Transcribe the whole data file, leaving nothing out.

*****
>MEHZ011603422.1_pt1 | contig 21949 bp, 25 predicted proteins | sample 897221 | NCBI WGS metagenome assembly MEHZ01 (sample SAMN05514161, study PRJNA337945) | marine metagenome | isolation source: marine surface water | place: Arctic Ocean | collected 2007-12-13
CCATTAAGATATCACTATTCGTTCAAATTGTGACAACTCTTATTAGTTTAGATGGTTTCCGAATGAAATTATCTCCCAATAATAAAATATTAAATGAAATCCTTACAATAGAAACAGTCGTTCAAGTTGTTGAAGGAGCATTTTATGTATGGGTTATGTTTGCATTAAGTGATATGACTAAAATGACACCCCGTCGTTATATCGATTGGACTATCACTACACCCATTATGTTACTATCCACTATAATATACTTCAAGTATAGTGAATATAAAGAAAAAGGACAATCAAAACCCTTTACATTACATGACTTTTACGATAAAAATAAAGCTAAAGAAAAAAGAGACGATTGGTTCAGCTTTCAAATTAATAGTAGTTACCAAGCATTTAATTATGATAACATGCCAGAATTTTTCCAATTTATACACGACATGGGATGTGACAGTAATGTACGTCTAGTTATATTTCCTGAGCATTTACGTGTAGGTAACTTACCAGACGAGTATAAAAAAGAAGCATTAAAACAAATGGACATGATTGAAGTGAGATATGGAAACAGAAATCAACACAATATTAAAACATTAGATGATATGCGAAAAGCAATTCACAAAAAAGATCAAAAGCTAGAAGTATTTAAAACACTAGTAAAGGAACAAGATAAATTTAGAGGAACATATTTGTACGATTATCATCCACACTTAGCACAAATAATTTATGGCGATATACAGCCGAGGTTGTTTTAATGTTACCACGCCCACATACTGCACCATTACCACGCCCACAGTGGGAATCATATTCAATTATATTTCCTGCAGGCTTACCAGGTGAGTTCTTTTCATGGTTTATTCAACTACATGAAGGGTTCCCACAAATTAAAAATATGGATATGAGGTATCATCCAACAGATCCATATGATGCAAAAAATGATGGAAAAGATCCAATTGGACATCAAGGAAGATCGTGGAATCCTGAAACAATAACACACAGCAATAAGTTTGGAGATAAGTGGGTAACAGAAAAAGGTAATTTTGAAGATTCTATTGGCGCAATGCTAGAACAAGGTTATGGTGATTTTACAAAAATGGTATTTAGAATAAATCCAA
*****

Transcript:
>MEHZ011603422.1_pt1 | contig 21949 bp, 25 predicted proteins | sample 897221 | NCBI WGS metagenome assembly MEHZ01 (sample SAMN05514161, study PRJNA337945) | marine metagenome | isolation source: marine surface water | place: Arctic Ocean | collected 2007-12-13
CCATTAAGATATCACTATTCGTTCAAATTGTGACAACTCTTATTAGTTTAGATGGTTTCCGAATGAAATTATCTCCCAATAATAAAATATTAAATGAAATCCTTACAATAGAAACAGTCGTTCAAGTTGTTGAAGGAGCATTTTATGTATGGGTTATGTTTGCATTAAGTGATATGACTAAAATGACACCCCGTCGTTATATCGATTGGACTATCACTACACCCATTATGTTACTATCCACTATAATATACTTCAAGTATAGTGAATATAAAGAAAAAGGACAATCAAAACCCTTTACATTACATGACTTTTACGATAAAAATAAAGCTAAAGAAAAAAGAGACGATTGGTTCAGCTTTCAAATTAATAGTAGTTACCAAGCATTTAATTATGATAACATGCCAGAATTTTTCCAATTTATACACGACATGGGATGTGACAGTAATGTACGTCTAGTTATATTTCCTGAGCATTTACGTGTAGGTAACTTACCAGACGAGTATAAAAAAGAAGCATTAAAACAAATGGACATGATTGAAGTGAGATATGGAAACAGAAATCAACACAATATTAAAACATTAGATGATATGCGAAAAGCAATTCACAAAAAAGATCAAAAGCTAGAAGTATTTAAAACACTAGTAAAGGAACAAGATAAATTTAGAGGAACATATTTGTACGATTATCATCCACACTTAGCACAAATAATTTATGGCGATATACAGCCGAGGTTGTTTTAATGTTACCACGCCCACATACTGCACCATTACCACGCCCACAGTGGGAATCATATTCAATTATATTTCCTGCAGGCTTACCAGGTGAGTTCTTTTCATGGTTTATTCAACTACATGAAGGGTTCCCACAAATTAAAAATATGGATATGAGGTATCATCCAACAGATCCATATGATGCAAAAAATGATGGAAAAGATCCAATTGGACATCAAGGAAGATCGTGGAATCCTGAAACAATAACACACAGCAATAAGTTTGGAGATAAGTGGGTAACAGAAAAAGGTAATTTTGAAGATTCTATTGGCGCAATGCTAGAACAAGGTTATGGTGATTTTACAAAAATGGTATTTAGAATAAATCCAA